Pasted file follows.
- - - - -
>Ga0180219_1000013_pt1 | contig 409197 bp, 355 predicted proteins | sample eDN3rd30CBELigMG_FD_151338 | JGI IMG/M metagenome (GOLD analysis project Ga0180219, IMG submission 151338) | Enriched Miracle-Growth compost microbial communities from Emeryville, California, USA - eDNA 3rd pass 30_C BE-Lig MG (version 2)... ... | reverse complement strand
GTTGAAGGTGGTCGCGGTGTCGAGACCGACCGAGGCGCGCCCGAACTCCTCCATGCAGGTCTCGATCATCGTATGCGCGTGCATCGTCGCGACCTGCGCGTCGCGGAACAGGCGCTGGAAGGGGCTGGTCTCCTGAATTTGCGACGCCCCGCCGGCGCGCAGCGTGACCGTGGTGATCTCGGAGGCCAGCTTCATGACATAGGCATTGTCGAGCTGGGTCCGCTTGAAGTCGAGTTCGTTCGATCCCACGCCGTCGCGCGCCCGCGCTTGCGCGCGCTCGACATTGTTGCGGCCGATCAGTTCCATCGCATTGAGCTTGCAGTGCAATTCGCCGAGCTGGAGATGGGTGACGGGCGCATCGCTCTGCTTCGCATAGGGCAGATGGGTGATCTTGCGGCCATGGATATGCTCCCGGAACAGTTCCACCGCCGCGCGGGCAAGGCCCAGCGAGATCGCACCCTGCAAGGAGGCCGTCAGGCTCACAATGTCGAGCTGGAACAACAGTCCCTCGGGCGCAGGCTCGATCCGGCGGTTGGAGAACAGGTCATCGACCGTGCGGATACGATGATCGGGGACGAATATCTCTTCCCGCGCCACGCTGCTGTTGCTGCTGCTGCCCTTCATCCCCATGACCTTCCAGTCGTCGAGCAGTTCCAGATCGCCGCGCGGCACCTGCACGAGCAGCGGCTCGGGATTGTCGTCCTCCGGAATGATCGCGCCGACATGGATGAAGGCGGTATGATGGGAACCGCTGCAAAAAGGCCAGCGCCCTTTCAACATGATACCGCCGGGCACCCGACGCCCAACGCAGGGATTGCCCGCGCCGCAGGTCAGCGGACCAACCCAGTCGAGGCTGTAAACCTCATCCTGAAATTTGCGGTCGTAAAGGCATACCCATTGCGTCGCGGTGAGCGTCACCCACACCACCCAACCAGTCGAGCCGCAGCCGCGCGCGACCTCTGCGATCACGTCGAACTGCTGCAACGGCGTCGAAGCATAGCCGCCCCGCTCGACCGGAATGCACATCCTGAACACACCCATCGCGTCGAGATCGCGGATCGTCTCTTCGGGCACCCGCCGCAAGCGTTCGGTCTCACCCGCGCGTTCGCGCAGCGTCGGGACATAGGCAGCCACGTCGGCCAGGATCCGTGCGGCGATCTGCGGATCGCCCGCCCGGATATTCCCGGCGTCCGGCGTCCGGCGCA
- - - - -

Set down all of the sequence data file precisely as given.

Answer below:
>Ga0180219_1000013_pt1 | contig 409197 bp, 355 predicted proteins | sample eDN3rd30CBELigMG_FD_151338 | JGI IMG/M metagenome (GOLD analysis project Ga0180219, IMG submission 151338) | Enriched Miracle-Growth compost microbial communities from Emeryville, California, USA - eDNA 3rd pass 30_C BE-Lig MG (version 2)... ... | reverse complement strand
GTTGAAGGTGGTCGCGGTGTCGAGACCGACCGAGGCGCGCCCGAACTCCTCCATGCAGGTCTCGATCATCGTATGCGCGTGCATCGTCGCGACCTGCGCGTCGCGGAACAGGCGCTGGAAGGGGCTGGTCTCCTGAATTTGCGACGCCCCGCCGGCGCGCAGCGTGACCGTGGTGATCTCGGAGGCCAGCTTCATGACATAGGCATTGTCGAGCTGGGTCCGCTTGAAGTCGAGTTCGTTCGATCCCACGCCGTCGCGCGCCCGCGCTTGCGCGCGCTCGACATTGTTGCGGCCGATCAGTTCCATCGCATTGAGCTTGCAGTGCAATTCGCCGAGCTGGAGATGGGTGACGGGCGCATCGCTCTGCTTCGCATAGGGCAGATGGGTGATCTTGCGGCCATGGATATGCTCCCGGAACAGTTCCACCGCCGCGCGGGCAAGGCCCAGCGAGATCGCACCCTGCAAGGAGGCCGTCAGGCTCACAATGTCGAGCTGGAACAACAGTCCCTCGGGCGCAGGCTCGATCCGGCGGTTGGAGAACAGGTCATCGACCGTGCGGATACGATGATCGGGGACGAATATCTCTTCCCGCGCCACGCTGCTGTTGCTGCTGCTGCCCTTCATCCCCATGACCTTCCAGTCGTCGAGCAGTTCCAGATCGCCGCGCGGCACCTGCACGAGCAGCGGCTCGGGATTGTCGTCCTCCGGAATGATCGCGCCGACATGGATGAAGGCGGTATGATGGGAACCGCTGCAAAAAGGCCAGCGCCCTTTCAACATGATACCGCCGGGCACCCGACGCCCAACGCAGGGATTGCCCGCGCCGCAGGTCAGCGGACCAACCCAGTCGAGGCTGTAAACCTCATCCTGAAATTTGCGGTCGTAAAGGCATACCCATTGCGTCGCGGTGAGCGTCACCCACACCACCCAACCAGTCGAGCCGCAGCCGCGCGCGACCTCTGCGATCACGTCGAACTGCTGCAACGGCGTCGAAGCATAGCCGCCCCGCTCGACCGGAATGCACATCCTGAACACACCCATCGCGTCGAGATCGCGGATCGTCTCTTCGGGCACCCGCCGCAAGCGTTCGGTCTCACCCGCGCGTTCGCGCAGCGTCGGGACATAGGCAGCCACGTCGGCCAGGATCCGTGCGGCGATCTGCGGATCGCCCGCCCGGATATTCCCGGCGTCCGGCGTCCGGCGCA